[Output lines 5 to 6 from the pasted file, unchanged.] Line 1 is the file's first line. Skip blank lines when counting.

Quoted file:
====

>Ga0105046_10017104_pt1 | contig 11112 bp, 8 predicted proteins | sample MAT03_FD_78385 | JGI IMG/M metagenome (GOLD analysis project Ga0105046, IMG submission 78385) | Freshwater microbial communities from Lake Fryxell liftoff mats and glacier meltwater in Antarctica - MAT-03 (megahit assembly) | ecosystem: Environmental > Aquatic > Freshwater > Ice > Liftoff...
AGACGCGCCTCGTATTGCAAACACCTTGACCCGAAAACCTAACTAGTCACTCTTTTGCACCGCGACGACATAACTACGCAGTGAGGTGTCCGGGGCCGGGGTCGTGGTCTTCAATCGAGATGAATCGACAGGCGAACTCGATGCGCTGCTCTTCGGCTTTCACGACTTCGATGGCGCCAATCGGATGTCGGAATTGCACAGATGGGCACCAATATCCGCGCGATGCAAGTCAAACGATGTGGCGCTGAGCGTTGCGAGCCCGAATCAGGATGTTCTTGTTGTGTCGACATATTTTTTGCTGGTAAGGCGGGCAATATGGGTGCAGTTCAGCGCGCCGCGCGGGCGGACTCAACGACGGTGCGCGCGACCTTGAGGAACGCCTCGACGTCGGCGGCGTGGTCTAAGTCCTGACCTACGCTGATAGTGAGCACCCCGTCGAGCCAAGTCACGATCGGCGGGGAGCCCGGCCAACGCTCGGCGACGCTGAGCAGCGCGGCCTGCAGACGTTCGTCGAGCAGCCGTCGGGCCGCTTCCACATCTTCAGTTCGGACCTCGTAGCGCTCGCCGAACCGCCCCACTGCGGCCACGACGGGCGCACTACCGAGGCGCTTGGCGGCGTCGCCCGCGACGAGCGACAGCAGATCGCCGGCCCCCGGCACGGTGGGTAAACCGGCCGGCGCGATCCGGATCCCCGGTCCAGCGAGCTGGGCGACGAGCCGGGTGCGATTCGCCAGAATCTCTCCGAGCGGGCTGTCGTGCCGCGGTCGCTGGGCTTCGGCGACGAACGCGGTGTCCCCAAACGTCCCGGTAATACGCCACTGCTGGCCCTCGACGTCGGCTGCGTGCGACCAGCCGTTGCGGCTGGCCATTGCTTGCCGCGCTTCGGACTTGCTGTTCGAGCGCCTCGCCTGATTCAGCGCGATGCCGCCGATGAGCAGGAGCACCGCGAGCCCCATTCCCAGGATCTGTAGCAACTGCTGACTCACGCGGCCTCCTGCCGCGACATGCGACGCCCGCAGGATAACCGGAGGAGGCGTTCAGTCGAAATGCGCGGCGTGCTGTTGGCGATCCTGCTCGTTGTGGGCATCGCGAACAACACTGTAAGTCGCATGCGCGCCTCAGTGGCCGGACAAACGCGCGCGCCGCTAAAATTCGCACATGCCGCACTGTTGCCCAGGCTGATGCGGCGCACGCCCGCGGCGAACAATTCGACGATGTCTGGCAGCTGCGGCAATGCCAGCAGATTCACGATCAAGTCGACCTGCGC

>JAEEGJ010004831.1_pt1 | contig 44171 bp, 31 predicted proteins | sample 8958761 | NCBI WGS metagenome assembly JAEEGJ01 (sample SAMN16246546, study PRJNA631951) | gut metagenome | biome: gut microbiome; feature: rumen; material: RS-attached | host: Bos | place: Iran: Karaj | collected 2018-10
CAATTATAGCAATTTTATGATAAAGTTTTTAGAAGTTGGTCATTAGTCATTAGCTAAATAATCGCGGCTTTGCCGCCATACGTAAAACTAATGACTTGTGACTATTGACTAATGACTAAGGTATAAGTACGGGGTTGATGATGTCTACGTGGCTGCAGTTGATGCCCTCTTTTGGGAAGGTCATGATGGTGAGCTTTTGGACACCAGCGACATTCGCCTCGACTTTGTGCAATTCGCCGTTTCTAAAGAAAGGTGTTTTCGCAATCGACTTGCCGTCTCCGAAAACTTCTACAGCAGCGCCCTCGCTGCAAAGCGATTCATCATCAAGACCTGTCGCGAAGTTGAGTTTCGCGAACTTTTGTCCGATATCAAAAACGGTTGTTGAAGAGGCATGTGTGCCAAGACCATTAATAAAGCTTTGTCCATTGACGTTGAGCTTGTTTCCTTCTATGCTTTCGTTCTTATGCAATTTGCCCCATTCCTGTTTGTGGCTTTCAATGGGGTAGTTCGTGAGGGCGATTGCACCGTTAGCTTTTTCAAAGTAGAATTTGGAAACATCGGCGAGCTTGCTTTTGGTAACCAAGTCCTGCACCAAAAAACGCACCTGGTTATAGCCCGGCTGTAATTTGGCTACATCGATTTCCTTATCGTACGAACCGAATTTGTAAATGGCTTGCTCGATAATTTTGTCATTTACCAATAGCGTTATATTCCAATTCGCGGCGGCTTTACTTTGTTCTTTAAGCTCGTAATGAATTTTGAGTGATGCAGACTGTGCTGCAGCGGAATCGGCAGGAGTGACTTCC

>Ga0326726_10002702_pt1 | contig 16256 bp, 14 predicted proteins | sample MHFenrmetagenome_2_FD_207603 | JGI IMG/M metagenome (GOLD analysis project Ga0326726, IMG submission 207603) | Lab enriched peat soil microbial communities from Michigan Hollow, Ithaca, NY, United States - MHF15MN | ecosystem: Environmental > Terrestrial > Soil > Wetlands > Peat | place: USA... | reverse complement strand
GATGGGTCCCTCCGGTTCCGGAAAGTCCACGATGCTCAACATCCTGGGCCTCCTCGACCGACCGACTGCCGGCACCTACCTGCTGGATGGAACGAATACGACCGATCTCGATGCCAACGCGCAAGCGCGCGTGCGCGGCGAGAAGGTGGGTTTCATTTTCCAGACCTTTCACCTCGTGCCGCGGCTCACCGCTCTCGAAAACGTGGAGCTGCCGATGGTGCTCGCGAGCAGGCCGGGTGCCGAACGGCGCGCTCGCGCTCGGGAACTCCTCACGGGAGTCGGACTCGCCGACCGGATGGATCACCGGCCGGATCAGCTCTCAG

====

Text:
>Ga0326726_10002702_pt1 | contig 16256 bp, 14 predicted proteins | sample MHFenrmetagenome_2_FD_207603 | JGI IMG/M metagenome (GOLD analysis project Ga0326726, IMG submission 207603) | Lab enriched peat soil microbial communities from Michigan Hollow, Ithaca, NY, United States - MHF15MN | ecosystem: Environmental > Terrestrial > Soil > Wetlands > Peat | place: USA... | reverse complement strand
GATGGGTCCCTCCGGTTCCGGAAAGTCCACGATGCTCAACATCCTGGGCCTCCTCGACCGACCGACTGCCGGCACCTACCTGCTGGATGGAACGAATACGACCGATCTCGATGCCAACGCGCAAGCGCGCGTGCGCGGCGAGAAGGTGGGTTTCATTTTCCAGACCTTTCACCTCGTGCCGCGGCTCACCGCTCTCGAAAACGTGGAGCTGCCGATGGTGCTCGCGAGCAGGCCGGGTGCCGAACGGCGCGCTCGCGCTCGGGAACTCCTCACGGGAGTCGGACTCGCCGACCGGATGGATCACCGGCCGGATCAGCTCTCAG